Navya writes and speaks about matters that often do not come out or doesn’t see daylight. Defense and economy of the country is of special interest to her and a lot of her content revolves around that.
This year's Global Nutrition Report (GNR), world's leading independent assessment of the state of global nutrition, comprising global institutions and led by experts in the field has revealed the inept state of food and health systems globally.
The report released on Tuesday draws out that the inequalities within these systems and malnutrition are severely impacting the already vulnerable populations.
With COVID-19 pandemic threatening systems around the world, it has become an immediate concern for government businesses and civil societies to address the global nutrition crisis in all forms.
According to the report, India, with one of the highest rates of domestic inequalities in nutrition, is among the 88 countries to miss global nutrition targets by 2025. It stated that malnutrition is still one of India's biggest challenges.
1 in 9 people are still undernourished while 149 million children under 5 years of age are still affected by stunting globally. At the same time, more and more people of all ages are turning obese with 1 in 3 people are either overweight or obese. Globally, strong government action is lacking. Overweight, obesity and diet related chronic diseases tend to get deprioritized in lower countries.
Gerda Verburg, UN Assistant Secretary General, Scaling Up Nutrition Movement Coordinator and member of the GNR's stakeholder group, said: "2020 must represent a turning point for nutrition. As we look to reinforce our resilience to global stresses, nutrition must become a key component of any emergency or long-term response. Investing in nutrition, renewing and expanding commitments, and strengthening accountability has now become urgent if we want to prepare our systems for future shocks, and avoid a reversal of gain."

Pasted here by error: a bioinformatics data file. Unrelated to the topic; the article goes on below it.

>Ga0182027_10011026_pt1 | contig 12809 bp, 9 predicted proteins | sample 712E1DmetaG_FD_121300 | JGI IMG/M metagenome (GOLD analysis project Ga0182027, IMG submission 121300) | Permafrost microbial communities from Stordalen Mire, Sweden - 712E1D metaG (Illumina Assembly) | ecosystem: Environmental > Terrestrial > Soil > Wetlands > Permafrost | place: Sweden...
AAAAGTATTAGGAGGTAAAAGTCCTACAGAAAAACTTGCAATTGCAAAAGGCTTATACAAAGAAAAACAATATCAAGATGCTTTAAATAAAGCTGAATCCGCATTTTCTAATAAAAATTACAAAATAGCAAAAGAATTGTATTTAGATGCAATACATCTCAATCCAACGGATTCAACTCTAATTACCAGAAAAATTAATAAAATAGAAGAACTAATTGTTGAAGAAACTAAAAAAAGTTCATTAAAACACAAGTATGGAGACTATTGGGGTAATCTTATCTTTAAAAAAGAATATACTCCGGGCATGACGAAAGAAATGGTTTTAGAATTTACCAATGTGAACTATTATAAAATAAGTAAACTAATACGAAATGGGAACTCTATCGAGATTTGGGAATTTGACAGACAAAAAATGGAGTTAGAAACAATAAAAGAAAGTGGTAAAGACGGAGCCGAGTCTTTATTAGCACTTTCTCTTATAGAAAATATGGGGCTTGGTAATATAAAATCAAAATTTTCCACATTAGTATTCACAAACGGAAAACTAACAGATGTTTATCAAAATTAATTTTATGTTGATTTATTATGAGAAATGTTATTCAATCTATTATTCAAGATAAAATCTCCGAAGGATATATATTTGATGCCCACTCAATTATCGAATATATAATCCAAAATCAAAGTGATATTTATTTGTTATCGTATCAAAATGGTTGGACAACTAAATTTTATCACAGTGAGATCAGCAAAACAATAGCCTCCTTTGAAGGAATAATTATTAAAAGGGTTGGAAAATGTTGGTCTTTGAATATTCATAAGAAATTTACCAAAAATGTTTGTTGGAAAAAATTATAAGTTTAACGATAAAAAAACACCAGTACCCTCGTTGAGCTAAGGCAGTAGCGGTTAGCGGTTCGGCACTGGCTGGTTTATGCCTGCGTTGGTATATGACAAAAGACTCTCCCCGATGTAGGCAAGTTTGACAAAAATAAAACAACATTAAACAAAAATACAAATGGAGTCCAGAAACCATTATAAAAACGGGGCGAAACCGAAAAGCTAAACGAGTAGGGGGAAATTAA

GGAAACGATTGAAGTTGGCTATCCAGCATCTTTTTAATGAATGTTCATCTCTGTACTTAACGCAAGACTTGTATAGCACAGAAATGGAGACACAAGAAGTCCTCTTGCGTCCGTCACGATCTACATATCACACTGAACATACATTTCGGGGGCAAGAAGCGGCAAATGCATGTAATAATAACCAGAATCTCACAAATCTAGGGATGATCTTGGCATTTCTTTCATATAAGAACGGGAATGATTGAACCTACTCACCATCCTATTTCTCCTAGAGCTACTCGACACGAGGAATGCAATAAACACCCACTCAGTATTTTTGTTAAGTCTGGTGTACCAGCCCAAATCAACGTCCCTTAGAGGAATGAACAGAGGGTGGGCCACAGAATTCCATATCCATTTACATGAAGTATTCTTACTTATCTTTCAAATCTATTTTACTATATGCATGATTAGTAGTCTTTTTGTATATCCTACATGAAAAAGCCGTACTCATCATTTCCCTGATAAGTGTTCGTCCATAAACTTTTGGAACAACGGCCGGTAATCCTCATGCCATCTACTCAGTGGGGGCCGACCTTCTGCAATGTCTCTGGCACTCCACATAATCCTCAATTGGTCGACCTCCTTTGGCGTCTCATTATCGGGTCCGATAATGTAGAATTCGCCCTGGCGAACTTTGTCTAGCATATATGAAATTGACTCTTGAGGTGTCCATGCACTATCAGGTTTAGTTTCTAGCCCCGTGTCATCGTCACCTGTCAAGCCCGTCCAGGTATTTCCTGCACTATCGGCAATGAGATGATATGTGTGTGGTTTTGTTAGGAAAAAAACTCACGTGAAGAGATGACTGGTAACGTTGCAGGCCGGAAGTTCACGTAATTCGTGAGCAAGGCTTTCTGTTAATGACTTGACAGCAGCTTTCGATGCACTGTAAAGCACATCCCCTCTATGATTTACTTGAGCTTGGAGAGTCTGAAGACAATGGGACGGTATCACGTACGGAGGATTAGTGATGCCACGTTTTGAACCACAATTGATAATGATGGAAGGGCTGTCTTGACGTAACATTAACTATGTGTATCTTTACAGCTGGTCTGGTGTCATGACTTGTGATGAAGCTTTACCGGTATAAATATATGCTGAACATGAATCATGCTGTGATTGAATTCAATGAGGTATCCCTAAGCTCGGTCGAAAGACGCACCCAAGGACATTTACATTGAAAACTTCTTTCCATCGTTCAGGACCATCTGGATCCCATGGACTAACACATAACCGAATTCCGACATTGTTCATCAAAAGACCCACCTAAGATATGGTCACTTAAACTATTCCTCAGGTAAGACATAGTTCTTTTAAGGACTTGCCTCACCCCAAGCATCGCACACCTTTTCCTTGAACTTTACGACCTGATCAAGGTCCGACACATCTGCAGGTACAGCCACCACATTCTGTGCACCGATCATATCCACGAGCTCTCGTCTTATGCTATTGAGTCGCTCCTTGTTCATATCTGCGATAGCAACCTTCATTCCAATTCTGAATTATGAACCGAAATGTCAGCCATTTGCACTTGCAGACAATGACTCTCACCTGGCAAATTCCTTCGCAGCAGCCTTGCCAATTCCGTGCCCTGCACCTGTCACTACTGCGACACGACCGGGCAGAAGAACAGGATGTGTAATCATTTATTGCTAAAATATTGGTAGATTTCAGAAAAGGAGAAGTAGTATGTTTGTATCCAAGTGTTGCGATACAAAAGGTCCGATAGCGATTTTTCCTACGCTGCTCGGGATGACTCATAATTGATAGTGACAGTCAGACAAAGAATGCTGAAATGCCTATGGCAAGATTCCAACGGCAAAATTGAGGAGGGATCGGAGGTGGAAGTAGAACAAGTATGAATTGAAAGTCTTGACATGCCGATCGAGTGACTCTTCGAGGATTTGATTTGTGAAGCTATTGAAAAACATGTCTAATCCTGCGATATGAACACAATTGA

The report also showed relation between levels of malnutrition and population characteristics like location, age, sex, education and wealth. If no action is taken the pandemic will lead us into an inevitably vulnerable future with malnutrition affecting our immune systems, leaving us as susceptible to hosts to more infections.
The report addresses the need to change the food systems - current agriculture systems focus on staple grains like rice, wheat and maize, rather than producing healthier foods, such as fruits, nuts and vegetables, fresh or perishable foods are less accessible and affordable in many parts of the world compared to staple grains. Processed foods are cheaply available and intensively marketed.
In a number of countries such as India, Nigeria, Peru and Thailand solutions to such problems have started to be implemented. These include: increased public investment for healthier food products, support for shorter supply chains for fresh-food delivery programmes, use of fiscal instruments such as taxes on sugar-sweetened beverages (now in 73 countries), limiting advertising of junk food, and food reformulation, or the use of front-of-pack labelling (FOPL) to inform consumers and influence industry behaviour adopted by Chile and the UK. However, the gap between food systems and healthcare requires intensive efforts globally.
A miniscule portion of national health budgets goes into nutrition actions. In many countries, health checks do not cover diet quality or the nutritional status of populations. Globally, the median number of nutrition professionals stands at 2.3 per 1,00,000 people.
Renata Micha, Co-Chair of the Report and Research Associate Professor at the Friedman School of Nutrition Science and Policy at Tufts University, said: "Good nutrition is an essential defence strategy to protect populations against epidemics, relieve the burden on our health systems and ultimately save lives. The findings of the 2020 Global Nutrition Report make clear that tackling malnutrition should be at the centre of our global health response."
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